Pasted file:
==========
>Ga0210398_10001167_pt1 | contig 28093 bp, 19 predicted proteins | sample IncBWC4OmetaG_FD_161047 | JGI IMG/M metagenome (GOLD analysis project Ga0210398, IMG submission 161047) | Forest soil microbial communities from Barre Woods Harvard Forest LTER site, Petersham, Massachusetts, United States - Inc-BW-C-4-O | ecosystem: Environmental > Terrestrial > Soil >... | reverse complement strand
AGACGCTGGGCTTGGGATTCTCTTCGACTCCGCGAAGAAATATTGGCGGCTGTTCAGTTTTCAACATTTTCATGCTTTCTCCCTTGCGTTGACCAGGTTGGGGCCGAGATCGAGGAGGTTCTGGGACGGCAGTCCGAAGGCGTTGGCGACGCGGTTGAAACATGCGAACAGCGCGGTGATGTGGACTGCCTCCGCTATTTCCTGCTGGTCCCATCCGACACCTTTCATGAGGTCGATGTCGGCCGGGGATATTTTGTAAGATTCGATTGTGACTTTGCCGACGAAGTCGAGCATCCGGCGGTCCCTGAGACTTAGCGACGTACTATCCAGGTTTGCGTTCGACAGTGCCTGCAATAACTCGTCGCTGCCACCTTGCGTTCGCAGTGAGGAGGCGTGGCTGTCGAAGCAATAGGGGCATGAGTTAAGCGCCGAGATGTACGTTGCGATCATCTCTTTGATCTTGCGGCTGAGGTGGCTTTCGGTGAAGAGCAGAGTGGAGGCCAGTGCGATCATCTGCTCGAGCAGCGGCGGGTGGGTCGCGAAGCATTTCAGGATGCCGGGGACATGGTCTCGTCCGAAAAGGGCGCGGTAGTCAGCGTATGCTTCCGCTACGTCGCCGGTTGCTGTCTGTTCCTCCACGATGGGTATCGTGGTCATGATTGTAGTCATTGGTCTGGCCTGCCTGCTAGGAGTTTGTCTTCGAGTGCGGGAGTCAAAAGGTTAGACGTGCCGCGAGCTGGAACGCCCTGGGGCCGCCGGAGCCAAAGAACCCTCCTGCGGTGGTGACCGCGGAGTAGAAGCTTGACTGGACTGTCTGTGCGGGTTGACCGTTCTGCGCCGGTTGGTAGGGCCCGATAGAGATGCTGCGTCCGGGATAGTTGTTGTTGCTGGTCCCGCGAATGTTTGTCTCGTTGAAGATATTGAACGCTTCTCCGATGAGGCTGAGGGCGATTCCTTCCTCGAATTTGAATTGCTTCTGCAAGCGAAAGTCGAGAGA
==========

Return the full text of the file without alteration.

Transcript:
>Ga0210398_10001167_pt1 | contig 28093 bp, 19 predicted proteins | sample IncBWC4OmetaG_FD_161047 | JGI IMG/M metagenome (GOLD analysis project Ga0210398, IMG submission 161047) | Forest soil microbial communities from Barre Woods Harvard Forest LTER site, Petersham, Massachusetts, United States - Inc-BW-C-4-O | ecosystem: Environmental > Terrestrial > Soil >... | reverse complement strand
AGACGCTGGGCTTGGGATTCTCTTCGACTCCGCGAAGAAATATTGGCGGCTGTTCAGTTTTCAACATTTTCATGCTTTCTCCCTTGCGTTGACCAGGTTGGGGCCGAGATCGAGGAGGTTCTGGGACGGCAGTCCGAAGGCGTTGGCGACGCGGTTGAAACATGCGAACAGCGCGGTGATGTGGACTGCCTCCGCTATTTCCTGCTGGTCCCATCCGACACCTTTCATGAGGTCGATGTCGGCCGGGGATATTTTGTAAGATTCGATTGTGACTTTGCCGACGAAGTCGAGCATCCGGCGGTCCCTGAGACTTAGCGACGTACTATCCAGGTTTGCGTTCGACAGTGCCTGCAATAACTCGTCGCTGCCACCTTGCGTTCGCAGTGAGGAGGCGTGGCTGTCGAAGCAATAGGGGCATGAGTTAAGCGCCGAGATGTACGTTGCGATCATCTCTTTGATCTTGCGGCTGAGGTGGCTTTCGGTGAAGAGCAGAGTGGAGGCCAGTGCGATCATCTGCTCGAGCAGCGGCGGGTGGGTCGCGAAGCATTTCAGGATGCCGGGGACATGGTCTCGTCCGAAAAGGGCGCGGTAGTCAGCGTATGCTTCCGCTACGTCGCCGGTTGCTGTCTGTTCCTCCACGATGGGTATCGTGGTCATGATTGTAGTCATTGGTCTGGCCTGCCTGCTAGGAGTTTGTCTTCGAGTGCGGGAGTCAAAAGGTTAGACGTGCCGCGAGCTGGAACGCCCTGGGGCCGCCGGAGCCAAAGAACCCTCCTGCGGTGGTGACCGCGGAGTAGAAGCTTGACTGGACTGTCTGTGCGGGTTGACCGTTCTGCGCCGGTTGGTAGGGCCCGATAGAGATGCTGCGTCCGGGATAGTTGTTGTTGCTGGTCCCGCGAATGTTTGTCTCGTTGAAGATATTGAACGCTTCTCCGATGAGGCTGAGGGCGATTCCTTCCTCGAATTTGAATTGCTTCTGCAAGCGAAAGTCGAGAGA